On Sept. 14, 2017, Ramachandra Borcar’s work did not go unnoticed at the Gémeaux’s technical and trade awards gala. He won two trophies for his work on the TV series L’imposteur, that airs on Québec’s TVA network: Best original Score – Fiction and Best Musical Theme: All Categories. Already nominated eight times in his career as one of SOCAN’s #ComposersWhoScore, the man known to some as Ram, the DJ and musician, definitely had a smile in his voice. “Believe me, it’s always great to win an award,” he says.

The production team of L’imposteur had created the ideal creative context for their screen composer. Because director Yan Lanouette-Turgeon and Borcar have known each other going back to their fruitful collaboration on the feature film Roche, papier, ciseaux – which won a Jutra Award for its soundtrack – music was involved very early on in the development of the series. Before filming even began, Lanouette-Turgeon sent a few scripts to Borcar so that he could get acquainted with the storyline. Then he sent rushes before even one episode was finally edited. That was more than enough to inspire a musical direction.

“For season one, L’imposteur was almost entirely shot behind closed doors with actor Marc-André Grondin,” says Borcar. “There are no parallel stories. That made this thriller incredibly intimate. I therefore didn’t want the music to be too big; I even wanted to create proximity. That’s why I used abstract instrumental sounds with a lot of rhythm played on percussion instruments.”

Borcar, who’s always looking to surprise, took the musical genre where it usually doesn’t venture in a thriller TV series. And that’s exactly where Borcar finds his joy: defying rules and innovating. “I didn’t want to do a traditional musical theme with harmonies and a 4/4 signature,” he says. “Instead, I chose to opt for a musical construct akin to a collage, a mosaic, with abstract sounds and a lot of effects. I dug into electronic, experimental and electro-acoustic music. That was my canvas.”

The next step was to dig into the story itself, to refine certain segments of the music. Borcar leaned on the idea that the main character has a secret twin by composing melodies that play around with the feeling of duality. This led to clarinets, electric guitars and trombones playing as a duo or calling and responding to each other discordantly. “In my mind, it’s the composer’s role to work with the story,” says Borcar. “I work in parallel with all the narrative elements, without twisting it, or needlessly distracting from it, yet always making sure the music has its own personality. I aim for the perfect union between image and sound.”

Ramachandra BorcarTo this end, he looks everywhere for sounds that will create a unique link with the story. He’ll sometimes use his collection of unique, self-made instruments, which he hunts all over the web, but mostly via inventors he meets at major trade fairs, such as the NAMM (National Association of Music Merchants).

Having already crafted 33 musical themes for films, documentaries, and TV series (Un crabe dans la tête, Famillia, Le prix à payer, L’ange gardien), he decided a year ago, to split his time between Montréal and Los Angeles. That decision was prompted by being signed with the Evolution Music Partner agency, which represents him in the U.S.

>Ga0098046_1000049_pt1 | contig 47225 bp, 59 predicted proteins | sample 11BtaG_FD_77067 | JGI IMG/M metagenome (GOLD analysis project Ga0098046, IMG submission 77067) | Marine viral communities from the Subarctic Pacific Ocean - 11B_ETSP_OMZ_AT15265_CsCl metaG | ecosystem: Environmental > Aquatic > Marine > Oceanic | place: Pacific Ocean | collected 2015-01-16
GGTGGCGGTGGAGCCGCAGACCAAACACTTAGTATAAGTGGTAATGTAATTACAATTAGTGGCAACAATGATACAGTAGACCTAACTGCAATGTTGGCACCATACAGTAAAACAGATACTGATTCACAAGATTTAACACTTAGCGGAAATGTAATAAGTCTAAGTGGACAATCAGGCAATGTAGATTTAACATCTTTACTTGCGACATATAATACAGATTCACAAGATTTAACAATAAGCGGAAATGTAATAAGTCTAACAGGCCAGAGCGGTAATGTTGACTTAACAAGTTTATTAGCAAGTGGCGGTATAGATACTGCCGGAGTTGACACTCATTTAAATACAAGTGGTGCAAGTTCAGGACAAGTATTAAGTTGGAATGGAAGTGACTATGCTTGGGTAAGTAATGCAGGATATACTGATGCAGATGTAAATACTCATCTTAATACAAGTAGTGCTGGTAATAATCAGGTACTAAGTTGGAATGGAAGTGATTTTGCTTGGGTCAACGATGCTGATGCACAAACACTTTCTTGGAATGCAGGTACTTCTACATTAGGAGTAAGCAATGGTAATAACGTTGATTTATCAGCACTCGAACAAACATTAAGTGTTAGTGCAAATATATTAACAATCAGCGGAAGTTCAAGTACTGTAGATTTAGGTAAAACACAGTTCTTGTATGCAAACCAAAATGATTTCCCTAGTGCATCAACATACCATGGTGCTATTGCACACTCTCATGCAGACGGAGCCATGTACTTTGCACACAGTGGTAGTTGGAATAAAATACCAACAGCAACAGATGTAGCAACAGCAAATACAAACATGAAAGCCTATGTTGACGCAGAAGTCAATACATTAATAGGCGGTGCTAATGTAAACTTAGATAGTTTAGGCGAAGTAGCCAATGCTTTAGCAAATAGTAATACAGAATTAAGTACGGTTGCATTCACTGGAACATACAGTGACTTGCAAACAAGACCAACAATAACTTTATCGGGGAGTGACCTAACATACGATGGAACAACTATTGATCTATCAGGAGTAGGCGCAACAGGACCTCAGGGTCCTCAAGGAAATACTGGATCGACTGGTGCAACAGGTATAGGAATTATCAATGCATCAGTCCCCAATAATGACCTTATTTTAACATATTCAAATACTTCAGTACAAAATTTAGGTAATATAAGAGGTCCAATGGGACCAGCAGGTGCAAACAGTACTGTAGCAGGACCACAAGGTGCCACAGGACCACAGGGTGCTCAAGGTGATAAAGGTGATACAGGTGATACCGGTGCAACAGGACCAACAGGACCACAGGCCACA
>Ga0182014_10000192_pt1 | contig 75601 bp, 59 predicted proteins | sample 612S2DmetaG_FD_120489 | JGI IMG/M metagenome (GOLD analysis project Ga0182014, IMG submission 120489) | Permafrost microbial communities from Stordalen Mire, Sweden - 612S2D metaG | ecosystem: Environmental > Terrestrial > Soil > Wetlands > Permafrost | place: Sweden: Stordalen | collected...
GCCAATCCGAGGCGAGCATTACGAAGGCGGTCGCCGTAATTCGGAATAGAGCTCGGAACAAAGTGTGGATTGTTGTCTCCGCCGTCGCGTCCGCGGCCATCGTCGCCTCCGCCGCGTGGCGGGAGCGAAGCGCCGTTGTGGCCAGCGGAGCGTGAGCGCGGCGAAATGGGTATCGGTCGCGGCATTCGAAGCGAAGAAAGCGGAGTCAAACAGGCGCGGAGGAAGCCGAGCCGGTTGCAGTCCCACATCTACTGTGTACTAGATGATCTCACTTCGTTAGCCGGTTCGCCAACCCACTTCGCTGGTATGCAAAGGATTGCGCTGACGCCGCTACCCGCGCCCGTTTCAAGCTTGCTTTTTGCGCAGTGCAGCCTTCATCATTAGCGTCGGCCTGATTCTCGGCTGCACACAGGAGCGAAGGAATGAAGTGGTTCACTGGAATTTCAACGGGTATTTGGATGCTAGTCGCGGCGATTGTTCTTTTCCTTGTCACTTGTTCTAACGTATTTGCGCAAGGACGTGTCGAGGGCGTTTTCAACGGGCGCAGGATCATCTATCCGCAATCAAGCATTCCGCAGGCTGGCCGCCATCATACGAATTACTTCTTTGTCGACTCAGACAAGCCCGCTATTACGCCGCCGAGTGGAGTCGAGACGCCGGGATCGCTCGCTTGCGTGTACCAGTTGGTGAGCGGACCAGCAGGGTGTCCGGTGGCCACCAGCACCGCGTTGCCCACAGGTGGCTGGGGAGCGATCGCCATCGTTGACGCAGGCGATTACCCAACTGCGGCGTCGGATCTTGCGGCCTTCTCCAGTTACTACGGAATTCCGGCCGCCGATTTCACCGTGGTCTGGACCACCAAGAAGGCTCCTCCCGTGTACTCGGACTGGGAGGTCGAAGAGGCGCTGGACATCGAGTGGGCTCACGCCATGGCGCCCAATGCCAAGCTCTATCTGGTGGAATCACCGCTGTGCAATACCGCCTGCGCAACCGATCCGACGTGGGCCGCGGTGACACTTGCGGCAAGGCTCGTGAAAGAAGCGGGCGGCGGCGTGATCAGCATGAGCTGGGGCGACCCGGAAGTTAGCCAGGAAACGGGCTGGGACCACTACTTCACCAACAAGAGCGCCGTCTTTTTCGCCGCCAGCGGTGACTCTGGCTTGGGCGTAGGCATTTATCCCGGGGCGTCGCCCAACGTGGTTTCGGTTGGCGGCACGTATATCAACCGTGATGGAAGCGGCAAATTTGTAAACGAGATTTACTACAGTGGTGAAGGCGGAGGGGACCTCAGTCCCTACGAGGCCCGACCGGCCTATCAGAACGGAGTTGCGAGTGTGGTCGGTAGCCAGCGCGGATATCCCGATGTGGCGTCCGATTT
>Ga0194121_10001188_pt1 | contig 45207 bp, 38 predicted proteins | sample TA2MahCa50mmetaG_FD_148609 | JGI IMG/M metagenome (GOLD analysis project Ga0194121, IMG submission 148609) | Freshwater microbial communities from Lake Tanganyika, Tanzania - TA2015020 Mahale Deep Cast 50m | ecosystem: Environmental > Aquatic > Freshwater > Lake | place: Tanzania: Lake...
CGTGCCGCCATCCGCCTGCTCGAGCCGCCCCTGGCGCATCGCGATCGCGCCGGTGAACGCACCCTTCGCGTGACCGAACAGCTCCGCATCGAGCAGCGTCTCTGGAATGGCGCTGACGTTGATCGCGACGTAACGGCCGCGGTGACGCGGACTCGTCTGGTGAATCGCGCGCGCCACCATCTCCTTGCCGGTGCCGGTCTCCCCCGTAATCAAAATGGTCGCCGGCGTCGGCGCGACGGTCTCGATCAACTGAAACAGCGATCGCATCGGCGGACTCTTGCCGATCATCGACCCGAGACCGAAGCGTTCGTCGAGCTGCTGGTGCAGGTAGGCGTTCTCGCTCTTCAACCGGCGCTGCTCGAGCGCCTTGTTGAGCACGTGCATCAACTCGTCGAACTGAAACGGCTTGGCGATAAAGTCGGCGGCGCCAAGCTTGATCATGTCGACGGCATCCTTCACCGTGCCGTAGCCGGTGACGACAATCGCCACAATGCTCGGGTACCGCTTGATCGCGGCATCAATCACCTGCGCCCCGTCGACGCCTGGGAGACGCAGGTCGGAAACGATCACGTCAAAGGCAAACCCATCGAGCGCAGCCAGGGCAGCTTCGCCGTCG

“I’m not leaving Montréal behind, I’m just opening myself up for new creative possibilities,” he says. That’s all that matters to Borcar. This deep-seated need for musical versatility, this desire to work in many musical genres – he himself plays several instruments – is what stimulates him the most. “I don’t like things to be easy or repetitive,” he says. “My dream as a composer is to constantly re-invent myself, surprise myself, go where I wasn’t expecting to go, musically. And to work on projects that leave me no choice but to surpass myself.”

hard logoThe explosion of new media all around the globe – things like Netflix – has brought about a real change and growth in the production music industry over the last half decade.”

So proclaims Ross Hardy, a composer, former SOCAN staff member, and music publishing executive, founder and CEO of the production library/label hard, established in June of 2013.

“Ten or 15 years ago, you’d probably have to search through 5,000 tracks of music before you could find one that would have a vocal on it,” says Hardy. “Nowadays, production music companies and labels, like ourselves, represent very real and powerful opportunities for artists who are composing, or writing. There are new models out there in the production music industry that service artists almost like an A&R/management team. Production music is essentially becoming the new record-label model.

“In essence, every production music company is a record company and publisher in one, that’s what makes them so effective. It streamlines our licensing to film and television and other media, and allows us to control the masters and to control the copyright. The uniquely-themed compilation albums we produce are really no different than any other albums.  The main difference is that the main driver of our distribution is solely the media and not the mainstream music business.”


CraigMcConnell of/de hard

This is good news for SOCAN’s #ComposersWhoScore, as well as for “crossover” writers, artists, and producers looking for another revenue stream, and a way to diversify their creative offerings.